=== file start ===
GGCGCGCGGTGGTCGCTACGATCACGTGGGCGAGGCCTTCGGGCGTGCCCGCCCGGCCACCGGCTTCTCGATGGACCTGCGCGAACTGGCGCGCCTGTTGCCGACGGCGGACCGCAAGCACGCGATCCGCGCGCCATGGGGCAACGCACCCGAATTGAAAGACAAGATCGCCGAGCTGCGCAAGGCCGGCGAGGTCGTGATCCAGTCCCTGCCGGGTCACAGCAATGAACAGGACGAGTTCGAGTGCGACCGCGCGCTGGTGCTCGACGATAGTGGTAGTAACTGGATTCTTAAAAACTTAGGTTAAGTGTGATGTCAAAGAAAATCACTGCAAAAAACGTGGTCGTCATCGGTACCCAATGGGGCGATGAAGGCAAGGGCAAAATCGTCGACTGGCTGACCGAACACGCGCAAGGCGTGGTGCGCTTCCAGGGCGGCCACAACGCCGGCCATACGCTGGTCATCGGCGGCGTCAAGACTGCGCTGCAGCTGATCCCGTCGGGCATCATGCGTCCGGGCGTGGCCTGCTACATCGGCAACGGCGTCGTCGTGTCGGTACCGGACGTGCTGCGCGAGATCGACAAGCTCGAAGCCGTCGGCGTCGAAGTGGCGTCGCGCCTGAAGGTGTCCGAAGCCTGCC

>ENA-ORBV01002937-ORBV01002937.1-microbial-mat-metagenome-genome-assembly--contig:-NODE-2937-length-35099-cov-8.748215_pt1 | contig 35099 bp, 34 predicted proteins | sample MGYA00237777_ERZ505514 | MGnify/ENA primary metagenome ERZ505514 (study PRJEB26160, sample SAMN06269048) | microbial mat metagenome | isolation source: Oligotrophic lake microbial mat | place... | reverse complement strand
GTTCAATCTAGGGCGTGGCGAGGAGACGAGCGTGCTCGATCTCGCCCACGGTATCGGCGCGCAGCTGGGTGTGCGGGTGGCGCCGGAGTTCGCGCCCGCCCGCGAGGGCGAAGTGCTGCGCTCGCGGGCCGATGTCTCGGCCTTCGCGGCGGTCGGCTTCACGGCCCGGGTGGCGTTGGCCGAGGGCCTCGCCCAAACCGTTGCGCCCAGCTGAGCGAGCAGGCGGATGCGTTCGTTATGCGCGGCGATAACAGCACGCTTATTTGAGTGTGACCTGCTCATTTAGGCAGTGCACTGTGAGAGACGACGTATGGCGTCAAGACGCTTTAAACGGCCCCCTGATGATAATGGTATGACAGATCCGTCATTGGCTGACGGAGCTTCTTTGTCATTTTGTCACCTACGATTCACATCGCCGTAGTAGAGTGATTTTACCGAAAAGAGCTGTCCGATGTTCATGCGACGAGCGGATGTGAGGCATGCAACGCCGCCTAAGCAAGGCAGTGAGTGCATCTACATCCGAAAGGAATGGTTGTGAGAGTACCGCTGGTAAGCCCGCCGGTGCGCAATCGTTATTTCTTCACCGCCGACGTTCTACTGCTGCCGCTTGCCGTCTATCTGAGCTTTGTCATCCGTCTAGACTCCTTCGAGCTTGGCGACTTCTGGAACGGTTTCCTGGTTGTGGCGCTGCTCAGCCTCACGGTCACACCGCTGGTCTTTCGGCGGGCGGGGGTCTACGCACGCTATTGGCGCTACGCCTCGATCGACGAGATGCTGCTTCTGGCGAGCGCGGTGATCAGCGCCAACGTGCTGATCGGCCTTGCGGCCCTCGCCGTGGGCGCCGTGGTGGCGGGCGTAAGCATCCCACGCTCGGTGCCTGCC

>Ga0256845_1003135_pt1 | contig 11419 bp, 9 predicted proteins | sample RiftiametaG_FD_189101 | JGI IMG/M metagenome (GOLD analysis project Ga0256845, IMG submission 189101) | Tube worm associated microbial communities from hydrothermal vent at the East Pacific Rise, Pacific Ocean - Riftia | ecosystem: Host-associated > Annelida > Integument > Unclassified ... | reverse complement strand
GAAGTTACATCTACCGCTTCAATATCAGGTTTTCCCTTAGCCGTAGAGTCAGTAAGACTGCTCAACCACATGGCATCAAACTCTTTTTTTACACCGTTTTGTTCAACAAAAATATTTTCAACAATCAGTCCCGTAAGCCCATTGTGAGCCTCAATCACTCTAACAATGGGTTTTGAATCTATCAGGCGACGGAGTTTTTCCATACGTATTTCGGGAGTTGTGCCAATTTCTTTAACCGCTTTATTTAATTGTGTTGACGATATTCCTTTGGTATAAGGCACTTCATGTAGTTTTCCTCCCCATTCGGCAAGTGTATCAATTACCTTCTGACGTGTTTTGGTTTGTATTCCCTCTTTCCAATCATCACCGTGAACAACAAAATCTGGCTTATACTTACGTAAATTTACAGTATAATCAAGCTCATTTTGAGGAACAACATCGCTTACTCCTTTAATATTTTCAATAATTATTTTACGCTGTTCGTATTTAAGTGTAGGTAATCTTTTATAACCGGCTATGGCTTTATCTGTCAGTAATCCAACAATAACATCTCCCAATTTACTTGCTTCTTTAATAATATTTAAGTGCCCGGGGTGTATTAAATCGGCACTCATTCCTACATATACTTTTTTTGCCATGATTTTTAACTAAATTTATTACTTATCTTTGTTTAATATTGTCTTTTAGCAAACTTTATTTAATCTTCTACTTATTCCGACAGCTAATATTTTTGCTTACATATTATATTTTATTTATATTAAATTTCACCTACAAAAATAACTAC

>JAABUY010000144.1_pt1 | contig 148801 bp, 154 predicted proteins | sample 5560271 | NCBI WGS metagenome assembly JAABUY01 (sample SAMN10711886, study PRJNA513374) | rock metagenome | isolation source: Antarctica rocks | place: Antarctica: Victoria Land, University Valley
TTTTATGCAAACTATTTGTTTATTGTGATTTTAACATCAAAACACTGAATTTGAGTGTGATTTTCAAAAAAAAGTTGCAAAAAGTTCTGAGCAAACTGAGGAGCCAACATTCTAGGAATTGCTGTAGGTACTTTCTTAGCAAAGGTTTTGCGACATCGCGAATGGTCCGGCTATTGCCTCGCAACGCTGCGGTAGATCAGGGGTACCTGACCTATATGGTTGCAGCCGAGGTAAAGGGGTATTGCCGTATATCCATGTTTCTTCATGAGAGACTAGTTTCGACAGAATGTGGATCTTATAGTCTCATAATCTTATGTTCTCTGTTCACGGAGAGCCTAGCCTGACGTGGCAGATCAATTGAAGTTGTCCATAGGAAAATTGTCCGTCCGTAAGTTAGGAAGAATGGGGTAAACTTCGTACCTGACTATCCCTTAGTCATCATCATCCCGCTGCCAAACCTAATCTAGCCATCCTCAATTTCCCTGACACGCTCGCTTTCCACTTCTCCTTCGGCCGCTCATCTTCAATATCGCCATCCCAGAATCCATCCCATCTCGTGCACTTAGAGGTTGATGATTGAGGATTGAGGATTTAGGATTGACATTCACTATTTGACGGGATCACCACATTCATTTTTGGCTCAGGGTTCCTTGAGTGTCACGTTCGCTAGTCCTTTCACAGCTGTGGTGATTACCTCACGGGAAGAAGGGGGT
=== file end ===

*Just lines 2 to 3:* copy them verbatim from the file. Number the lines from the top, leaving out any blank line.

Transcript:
>ENA-ORBV01002937-ORBV01002937.1-microbial-mat-metagenome-genome-assembly--contig:-NODE-2937-length-35099-cov-8.748215_pt1 | contig 35099 bp, 34 predicted proteins | sample MGYA00237777_ERZ505514 | MGnify/ENA primary metagenome ERZ505514 (study PRJEB26160, sample SAMN06269048) | microbial mat metagenome | isolation source: Oligotrophic lake microbial mat | place... | reverse complement strand
GTTCAATCTAGGGCGTGGCGAGGAGACGAGCGTGCTCGATCTCGCCCACGGTATCGGCGCGCAGCTGGGTGTGCGGGTGGCGCCGGAGTTCGCGCCCGCCCGCGAGGGCGAAGTGCTGCGCTCGCGGGCCGATGTCTCGGCCTTCGCGGCGGTCGGCTTCACGGCCCGGGTGGCGTTGGCCGAGGGCCTCGCCCAAACCGTTGCGCCCAGCTGAGCGAGCAGGCGGATGCGTTCGTTATGCGCGGCGATAACAGCACGCTTATTTGAGTGTGACCTGCTCATTTAGGCAGTGCACTGTGAGAGACGACGTATGGCGTCAAGACGCTTTAAACGGCCCCCTGATGATAATGGTATGACAGATCCGTCATTGGCTGACGGAGCTTCTTTGTCATTTTGTCACCTACGATTCACATCGCCGTAGTAGAGTGATTTTACCGAAAAGAGCTGTCCGATGTTCATGCGACGAGCGGATGTGAGGCATGCAACGCCGCCTAAGCAAGGCAGTGAGTGCATCTACATCCGAAAGGAATGGTTGTGAGAGTACCGCTGGTAAGCCCGCCGGTGCGCAATCGTTATTTCTTCACCGCCGACGTTCTACTGCTGCCGCTTGCCGTCTATCTGAGCTTTGTCATCCGTCTAGACTCCTTCGAGCTTGGCGACTTCTGGAACGGTTTCCTGGTTGTGGCGCTGCTCAGCCTCACGGTCACACCGCTGGTCTTTCGGCGGGCGGGGGTCTACGCACGCTATTGGCGCTACGCCTCGATCGACGAGATGCTGCTTCTGGCGAGCGCGGTGATCAGCGCCAACGTGCTGATCGGCCTTGCGGCCCTCGCCGTGGGCGCCGTGGTGGCGGGCGTAAGCATCCCACGCTCGGTGCCTGCC